April 4, 2014

The Military and Mental Health

The tragic shootings at Fort Hood put the media spotlight, once again, on mental health issues. The shooter may not have left sufficient clues around to his mental state but clearly this was a very disturbed person who took the lives of three others as well as himself and injured many more. There have been other issues related to mental health that have focused on the military-the high incidence of rape, suicide, suicide attempts and domestic violence.  One of the most significant recent findings was a study conducted by the National Institute of Mental Health http://www.nimh.nih.gov/news/science-news/2014/suicide-in-the-military-army-nih-funded-study-points-to-risk-and-protective-factors.shtml which found the suicide risk (including attempts as well as completed suicides) was NOT higher in those who had been deployed. Half of those surveyed reported suicide attempts before they enlisted.

This leads me to think about who volunteers for the military during a time when we are at war.  We have an all volunteer army so this is a self-selecting group. Not surprisingly, the studies show that rates of mental illness were much higher in enlisted personnel than in officers. Many who become officers are from families with a history of military service and the reason for joining is to continue the family tradition. Officers also have higher levels of education.  This does not mean officers are immune from substance abuse, domestic violence or even suicide but the rates are much lower than the rates found in the enlisted cohort.

So who enlists? In recent times a recession with high unemployment rates will drive many to choose a military career who might not otherwise. The military remains one of the greatest equal opportunity employers with greater job security than civilian life, excellent family health benefits, educational opportunities and often housing subsidies.  Access to military bases offers discounted shopping opportunity which adds to a low rate of base pay.  But during the past 13 years, joining the military has also often meant a higher risk of deployment to very dangerous combat zones.  Who wants to be a warrior? Probably people with a higher level of anger and aggressive tendencies to begin with. The study showed a higher than civilian rate of ADHD prior to enrollment which means greater impulsivity and excitability.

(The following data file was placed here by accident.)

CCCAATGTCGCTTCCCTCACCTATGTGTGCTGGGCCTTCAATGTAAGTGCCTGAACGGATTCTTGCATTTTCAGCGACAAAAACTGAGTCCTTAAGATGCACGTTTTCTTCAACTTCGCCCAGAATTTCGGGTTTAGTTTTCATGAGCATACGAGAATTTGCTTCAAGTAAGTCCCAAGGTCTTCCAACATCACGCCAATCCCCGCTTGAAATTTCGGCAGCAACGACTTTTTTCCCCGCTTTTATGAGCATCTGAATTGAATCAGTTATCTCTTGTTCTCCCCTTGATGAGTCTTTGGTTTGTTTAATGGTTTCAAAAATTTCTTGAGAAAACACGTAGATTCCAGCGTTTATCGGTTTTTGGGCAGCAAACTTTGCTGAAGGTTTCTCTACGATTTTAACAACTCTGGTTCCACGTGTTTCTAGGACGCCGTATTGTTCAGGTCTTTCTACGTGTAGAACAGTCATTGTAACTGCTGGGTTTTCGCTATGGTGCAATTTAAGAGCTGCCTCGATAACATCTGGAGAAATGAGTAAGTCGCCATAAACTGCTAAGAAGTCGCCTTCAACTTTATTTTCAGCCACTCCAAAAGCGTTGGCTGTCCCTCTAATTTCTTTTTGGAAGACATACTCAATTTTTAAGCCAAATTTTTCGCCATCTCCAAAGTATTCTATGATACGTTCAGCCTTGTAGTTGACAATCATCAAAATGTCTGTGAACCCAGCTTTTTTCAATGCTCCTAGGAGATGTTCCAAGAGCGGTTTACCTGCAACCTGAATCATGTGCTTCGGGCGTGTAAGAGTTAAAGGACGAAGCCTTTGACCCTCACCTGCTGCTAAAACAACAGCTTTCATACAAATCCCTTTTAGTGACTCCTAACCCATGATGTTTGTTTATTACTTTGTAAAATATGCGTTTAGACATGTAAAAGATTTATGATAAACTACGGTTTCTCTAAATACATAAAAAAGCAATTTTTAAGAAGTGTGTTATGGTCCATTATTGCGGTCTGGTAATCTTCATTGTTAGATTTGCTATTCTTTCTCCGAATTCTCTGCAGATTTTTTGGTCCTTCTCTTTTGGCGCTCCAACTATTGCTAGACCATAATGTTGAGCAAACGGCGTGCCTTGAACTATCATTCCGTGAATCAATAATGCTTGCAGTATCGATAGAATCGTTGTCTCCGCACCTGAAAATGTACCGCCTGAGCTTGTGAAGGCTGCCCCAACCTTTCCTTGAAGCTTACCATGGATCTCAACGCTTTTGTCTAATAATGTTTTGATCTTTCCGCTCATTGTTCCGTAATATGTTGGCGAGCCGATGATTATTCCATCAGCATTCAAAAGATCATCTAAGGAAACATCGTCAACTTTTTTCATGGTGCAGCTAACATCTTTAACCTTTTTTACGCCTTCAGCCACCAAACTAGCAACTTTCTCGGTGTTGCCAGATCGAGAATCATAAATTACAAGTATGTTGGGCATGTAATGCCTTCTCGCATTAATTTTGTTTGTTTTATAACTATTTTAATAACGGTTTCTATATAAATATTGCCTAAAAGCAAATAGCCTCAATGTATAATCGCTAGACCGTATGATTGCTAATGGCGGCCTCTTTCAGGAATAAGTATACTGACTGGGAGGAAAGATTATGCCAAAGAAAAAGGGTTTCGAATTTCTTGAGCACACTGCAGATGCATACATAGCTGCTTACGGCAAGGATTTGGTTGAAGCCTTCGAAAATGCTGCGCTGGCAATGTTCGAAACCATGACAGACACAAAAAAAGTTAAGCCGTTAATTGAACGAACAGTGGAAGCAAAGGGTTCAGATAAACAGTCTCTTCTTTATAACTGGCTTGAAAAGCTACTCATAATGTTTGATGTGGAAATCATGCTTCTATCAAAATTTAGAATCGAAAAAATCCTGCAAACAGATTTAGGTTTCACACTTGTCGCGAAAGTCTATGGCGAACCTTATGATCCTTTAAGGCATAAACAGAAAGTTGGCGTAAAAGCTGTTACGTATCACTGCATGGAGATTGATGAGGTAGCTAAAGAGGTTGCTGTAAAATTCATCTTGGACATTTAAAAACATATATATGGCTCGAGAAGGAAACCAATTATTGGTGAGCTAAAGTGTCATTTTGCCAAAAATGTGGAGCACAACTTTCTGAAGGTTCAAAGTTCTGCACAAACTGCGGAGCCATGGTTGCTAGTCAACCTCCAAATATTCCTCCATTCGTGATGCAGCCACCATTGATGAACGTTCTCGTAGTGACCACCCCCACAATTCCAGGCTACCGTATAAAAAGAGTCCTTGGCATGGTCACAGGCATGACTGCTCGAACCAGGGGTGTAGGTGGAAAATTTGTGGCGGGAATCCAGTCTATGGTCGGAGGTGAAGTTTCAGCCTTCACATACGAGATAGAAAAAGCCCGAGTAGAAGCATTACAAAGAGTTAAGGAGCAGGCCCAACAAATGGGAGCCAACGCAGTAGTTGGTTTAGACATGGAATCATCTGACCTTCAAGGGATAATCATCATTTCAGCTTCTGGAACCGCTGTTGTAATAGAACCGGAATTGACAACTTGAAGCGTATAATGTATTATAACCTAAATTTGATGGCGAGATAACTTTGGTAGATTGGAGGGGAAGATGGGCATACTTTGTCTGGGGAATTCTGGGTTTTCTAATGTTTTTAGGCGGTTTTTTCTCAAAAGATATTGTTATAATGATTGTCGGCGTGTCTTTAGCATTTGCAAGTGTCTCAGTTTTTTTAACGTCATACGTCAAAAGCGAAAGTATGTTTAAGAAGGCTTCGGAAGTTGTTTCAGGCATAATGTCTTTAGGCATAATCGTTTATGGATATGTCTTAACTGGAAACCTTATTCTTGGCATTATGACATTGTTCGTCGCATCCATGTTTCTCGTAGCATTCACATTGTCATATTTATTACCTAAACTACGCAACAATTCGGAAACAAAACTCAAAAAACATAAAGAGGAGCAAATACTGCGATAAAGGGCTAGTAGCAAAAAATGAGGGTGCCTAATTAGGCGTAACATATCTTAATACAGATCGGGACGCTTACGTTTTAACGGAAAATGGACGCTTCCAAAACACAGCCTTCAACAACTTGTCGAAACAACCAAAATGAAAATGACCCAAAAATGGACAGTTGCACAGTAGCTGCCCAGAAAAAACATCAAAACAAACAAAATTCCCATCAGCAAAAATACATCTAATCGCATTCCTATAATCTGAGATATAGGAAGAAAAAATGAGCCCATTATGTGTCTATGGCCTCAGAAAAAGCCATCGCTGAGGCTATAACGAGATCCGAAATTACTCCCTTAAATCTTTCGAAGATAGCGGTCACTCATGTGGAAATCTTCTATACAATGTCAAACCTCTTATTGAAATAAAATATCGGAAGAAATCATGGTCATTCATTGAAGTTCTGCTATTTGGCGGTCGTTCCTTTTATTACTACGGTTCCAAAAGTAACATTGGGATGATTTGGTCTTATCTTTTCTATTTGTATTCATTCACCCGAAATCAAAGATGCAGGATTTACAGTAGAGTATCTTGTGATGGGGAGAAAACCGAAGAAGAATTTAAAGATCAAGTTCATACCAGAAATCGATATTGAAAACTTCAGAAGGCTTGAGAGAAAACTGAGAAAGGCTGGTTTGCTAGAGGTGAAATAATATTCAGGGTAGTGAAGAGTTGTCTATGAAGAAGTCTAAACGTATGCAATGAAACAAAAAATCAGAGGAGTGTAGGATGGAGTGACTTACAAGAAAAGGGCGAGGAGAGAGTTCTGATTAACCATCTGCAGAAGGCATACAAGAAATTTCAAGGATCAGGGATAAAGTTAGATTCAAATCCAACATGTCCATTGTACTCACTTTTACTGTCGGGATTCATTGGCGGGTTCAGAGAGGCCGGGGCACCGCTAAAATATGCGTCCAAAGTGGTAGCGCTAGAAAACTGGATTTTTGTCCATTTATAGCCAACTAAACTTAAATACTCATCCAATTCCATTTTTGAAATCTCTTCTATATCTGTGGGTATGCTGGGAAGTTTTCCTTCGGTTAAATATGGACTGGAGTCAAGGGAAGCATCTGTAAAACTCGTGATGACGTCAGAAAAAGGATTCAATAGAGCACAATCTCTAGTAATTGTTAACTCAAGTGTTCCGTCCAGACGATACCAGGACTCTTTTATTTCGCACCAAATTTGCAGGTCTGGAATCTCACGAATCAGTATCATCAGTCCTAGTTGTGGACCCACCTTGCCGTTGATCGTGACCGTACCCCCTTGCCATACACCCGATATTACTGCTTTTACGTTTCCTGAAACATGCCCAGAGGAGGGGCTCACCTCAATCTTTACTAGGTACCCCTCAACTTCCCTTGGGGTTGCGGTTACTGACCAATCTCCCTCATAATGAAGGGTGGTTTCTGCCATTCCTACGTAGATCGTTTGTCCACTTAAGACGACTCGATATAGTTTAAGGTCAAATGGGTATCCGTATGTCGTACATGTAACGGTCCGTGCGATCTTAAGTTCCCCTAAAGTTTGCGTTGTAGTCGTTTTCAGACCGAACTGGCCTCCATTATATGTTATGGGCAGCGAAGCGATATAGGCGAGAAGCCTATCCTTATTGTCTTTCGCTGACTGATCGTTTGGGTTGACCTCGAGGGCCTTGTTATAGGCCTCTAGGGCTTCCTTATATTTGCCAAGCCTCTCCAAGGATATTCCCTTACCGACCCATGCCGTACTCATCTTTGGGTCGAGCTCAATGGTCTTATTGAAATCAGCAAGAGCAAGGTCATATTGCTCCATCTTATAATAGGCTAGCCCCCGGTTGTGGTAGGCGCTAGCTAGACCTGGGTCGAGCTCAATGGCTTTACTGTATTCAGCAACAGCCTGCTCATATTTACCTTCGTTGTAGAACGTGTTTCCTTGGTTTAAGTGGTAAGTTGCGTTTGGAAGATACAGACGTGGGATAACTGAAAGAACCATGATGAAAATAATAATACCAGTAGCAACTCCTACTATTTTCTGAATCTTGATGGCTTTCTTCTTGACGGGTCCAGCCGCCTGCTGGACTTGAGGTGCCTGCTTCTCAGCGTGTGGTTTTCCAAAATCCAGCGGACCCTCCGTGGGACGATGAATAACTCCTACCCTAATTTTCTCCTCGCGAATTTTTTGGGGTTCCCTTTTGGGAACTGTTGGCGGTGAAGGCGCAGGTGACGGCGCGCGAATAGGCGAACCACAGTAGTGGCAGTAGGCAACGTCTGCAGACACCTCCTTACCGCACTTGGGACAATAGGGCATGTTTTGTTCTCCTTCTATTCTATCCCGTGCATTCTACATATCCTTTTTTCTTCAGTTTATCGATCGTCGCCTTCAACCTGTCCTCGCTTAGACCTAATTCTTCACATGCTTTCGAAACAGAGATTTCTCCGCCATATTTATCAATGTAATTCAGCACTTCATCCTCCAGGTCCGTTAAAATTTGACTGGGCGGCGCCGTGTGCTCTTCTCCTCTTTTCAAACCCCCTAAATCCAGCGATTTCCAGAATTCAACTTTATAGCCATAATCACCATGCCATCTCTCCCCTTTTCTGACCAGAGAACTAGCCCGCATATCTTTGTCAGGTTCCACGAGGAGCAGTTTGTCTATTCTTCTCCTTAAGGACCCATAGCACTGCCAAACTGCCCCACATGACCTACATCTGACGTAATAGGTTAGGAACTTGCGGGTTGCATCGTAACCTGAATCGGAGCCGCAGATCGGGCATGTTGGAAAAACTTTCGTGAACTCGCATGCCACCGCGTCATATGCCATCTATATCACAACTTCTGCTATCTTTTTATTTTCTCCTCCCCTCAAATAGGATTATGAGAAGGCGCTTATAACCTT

Marital instability is one of the highest risks for violence in all populations.  In the military, where deployment means long periods of separation and base living uproots people from extended family support systems, the stress on relationships is high.  The risk of suicide increases at the point of relationship breakups or divorce.

Who wants to go to war? Aggressive personalities and thrill seekers are those most attracted to military service outside of those who enlist out of financial necessity. Is there underlying psychological pathology or instability in those with that profile?  it seems likely.  Our American “heroes” and warriors only constitute 1% of the population. We want to be strong militarily as a country but perhaps we are taking as our warriors some of the most frail and vulnerable (speaking psychologically) among us. Then we place them in situations where they are separated from family and mainstream society, where substance abuse is widespread and exposure to extreme danger and trauma is likely. Under these circumstances, dangerous behavior outside of combat seem highly likely to me.

What needs to change?  Recruiters eager to make quotas don’t want to look too closely at enlistees but perhaps we need to do more psychological screening. Is the budget for mental health personnel adequate?  Is there a way to better protect the privacy and confidentiality of those who seek help?  What can we do to encourage greater acceptance of the need for help. It is not enough to admire our military service personnel as heroes, we need to help them cope with the difficult challenges military service presents.

What can be done? If we continue with an all volunteer army then it seems we need to do more to support the mental health and safety of these troops. We spend 100’s of billions on our military. There is little dispute over costs for the latest missiles, jets, electronics etc. but do we allocate enough for mental health? Clearly not.

 

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4 Responses

  1. Thanks for your comments. I am happy to hear that you find my writing helpful.

  2. Thank you for your comments. I am very interested in public education about mental health as a way to diminish the life limiting aspects of these problems.

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